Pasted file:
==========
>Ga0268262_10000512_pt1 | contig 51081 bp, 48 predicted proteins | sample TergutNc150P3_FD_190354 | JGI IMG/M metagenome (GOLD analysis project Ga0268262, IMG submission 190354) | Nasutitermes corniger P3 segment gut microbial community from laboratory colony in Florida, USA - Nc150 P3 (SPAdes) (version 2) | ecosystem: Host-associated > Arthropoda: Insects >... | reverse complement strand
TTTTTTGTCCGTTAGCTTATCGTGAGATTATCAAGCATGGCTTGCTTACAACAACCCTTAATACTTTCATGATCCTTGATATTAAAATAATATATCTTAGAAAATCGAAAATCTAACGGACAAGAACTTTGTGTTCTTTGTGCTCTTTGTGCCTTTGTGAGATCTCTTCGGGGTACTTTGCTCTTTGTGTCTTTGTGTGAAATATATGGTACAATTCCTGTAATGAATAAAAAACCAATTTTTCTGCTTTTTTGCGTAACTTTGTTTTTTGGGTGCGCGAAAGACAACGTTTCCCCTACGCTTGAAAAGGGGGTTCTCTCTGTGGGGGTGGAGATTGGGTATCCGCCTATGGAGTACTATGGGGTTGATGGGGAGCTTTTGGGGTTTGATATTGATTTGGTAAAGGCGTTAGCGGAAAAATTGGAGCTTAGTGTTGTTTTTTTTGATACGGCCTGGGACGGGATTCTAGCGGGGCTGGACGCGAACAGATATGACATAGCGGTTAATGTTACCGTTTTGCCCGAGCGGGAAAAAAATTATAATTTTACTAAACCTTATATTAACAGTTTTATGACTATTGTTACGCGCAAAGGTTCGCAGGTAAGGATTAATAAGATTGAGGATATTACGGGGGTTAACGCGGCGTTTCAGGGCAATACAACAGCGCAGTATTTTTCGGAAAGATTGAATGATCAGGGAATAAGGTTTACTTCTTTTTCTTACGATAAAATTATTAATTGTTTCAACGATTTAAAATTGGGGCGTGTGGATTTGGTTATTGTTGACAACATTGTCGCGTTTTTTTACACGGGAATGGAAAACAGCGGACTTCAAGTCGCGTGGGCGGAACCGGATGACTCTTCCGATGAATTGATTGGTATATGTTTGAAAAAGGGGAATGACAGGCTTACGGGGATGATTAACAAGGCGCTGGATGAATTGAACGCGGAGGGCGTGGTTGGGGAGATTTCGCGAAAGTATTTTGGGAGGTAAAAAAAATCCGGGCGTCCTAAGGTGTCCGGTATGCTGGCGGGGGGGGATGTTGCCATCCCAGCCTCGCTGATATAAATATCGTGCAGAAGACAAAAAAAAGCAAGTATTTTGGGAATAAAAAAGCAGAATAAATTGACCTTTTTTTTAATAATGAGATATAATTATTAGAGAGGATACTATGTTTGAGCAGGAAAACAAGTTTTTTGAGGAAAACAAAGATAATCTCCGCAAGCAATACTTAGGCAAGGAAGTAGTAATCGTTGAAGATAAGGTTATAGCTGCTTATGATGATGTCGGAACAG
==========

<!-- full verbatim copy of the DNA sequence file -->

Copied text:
>Ga0268262_10000512_pt1 | contig 51081 bp, 48 predicted proteins | sample TergutNc150P3_FD_190354 | JGI IMG/M metagenome (GOLD analysis project Ga0268262, IMG submission 190354) | Nasutitermes corniger P3 segment gut microbial community from laboratory colony in Florida, USA - Nc150 P3 (SPAdes) (version 2) | ecosystem: Host-associated > Arthropoda: Insects >... | reverse complement strand
TTTTTTGTCCGTTAGCTTATCGTGAGATTATCAAGCATGGCTTGCTTACAACAACCCTTAATACTTTCATGATCCTTGATATTAAAATAATATATCTTAGAAAATCGAAAATCTAACGGACAAGAACTTTGTGTTCTTTGTGCTCTTTGTGCCTTTGTGAGATCTCTTCGGGGTACTTTGCTCTTTGTGTCTTTGTGTGAAATATATGGTACAATTCCTGTAATGAATAAAAAACCAATTTTTCTGCTTTTTTGCGTAACTTTGTTTTTTGGGTGCGCGAAAGACAACGTTTCCCCTACGCTTGAAAAGGGGGTTCTCTCTGTGGGGGTGGAGATTGGGTATCCGCCTATGGAGTACTATGGGGTTGATGGGGAGCTTTTGGGGTTTGATATTGATTTGGTAAAGGCGTTAGCGGAAAAATTGGAGCTTAGTGTTGTTTTTTTTGATACGGCCTGGGACGGGATTCTAGCGGGGCTGGACGCGAACAGATATGACATAGCGGTTAATGTTACCGTTTTGCCCGAGCGGGAAAAAAATTATAATTTTACTAAACCTTATATTAACAGTTTTATGACTATTGTTACGCGCAAAGGTTCGCAGGTAAGGATTAATAAGATTGAGGATATTACGGGGGTTAACGCGGCGTTTCAGGGCAATACAACAGCGCAGTATTTTTCGGAAAGATTGAATGATCAGGGAATAAGGTTTACTTCTTTTTCTTACGATAAAATTATTAATTGTTTCAACGATTTAAAATTGGGGCGTGTGGATTTGGTTATTGTTGACAACATTGTCGCGTTTTTTTACACGGGAATGGAAAACAGCGGACTTCAAGTCGCGTGGGCGGAACCGGATGACTCTTCCGATGAATTGATTGGTATATGTTTGAAAAAGGGGAATGACAGGCTTACGGGGATGATTAACAAGGCGCTGGATGAATTGAACGCGGAGGGCGTGGTTGGGGAGATTTCGCGAAAGTATTTTGGGAGGTAAAAAAAATCCGGGCGTCCTAAGGTGTCCGGTATGCTGGCGGGGGGGGATGTTGCCATCCCAGCCTCGCTGATATAAATATCGTGCAGAAGACAAAAAAAAGCAAGTATTTTGGGAATAAAAAAGCAGAATAAATTGACCTTTTTTTTAATAATGAGATATAATTATTAGAGAGGATACTATGTTTGAGCAGGAAAACAAGTTTTTTGAGGAAAACAAAGATAATCTCCGCAAGCAATACTTAGGCAAGGAAGTAGTAATCGTTGAAGATAAGGTTATAGCTGCTTATGATGATGTCGGAACAG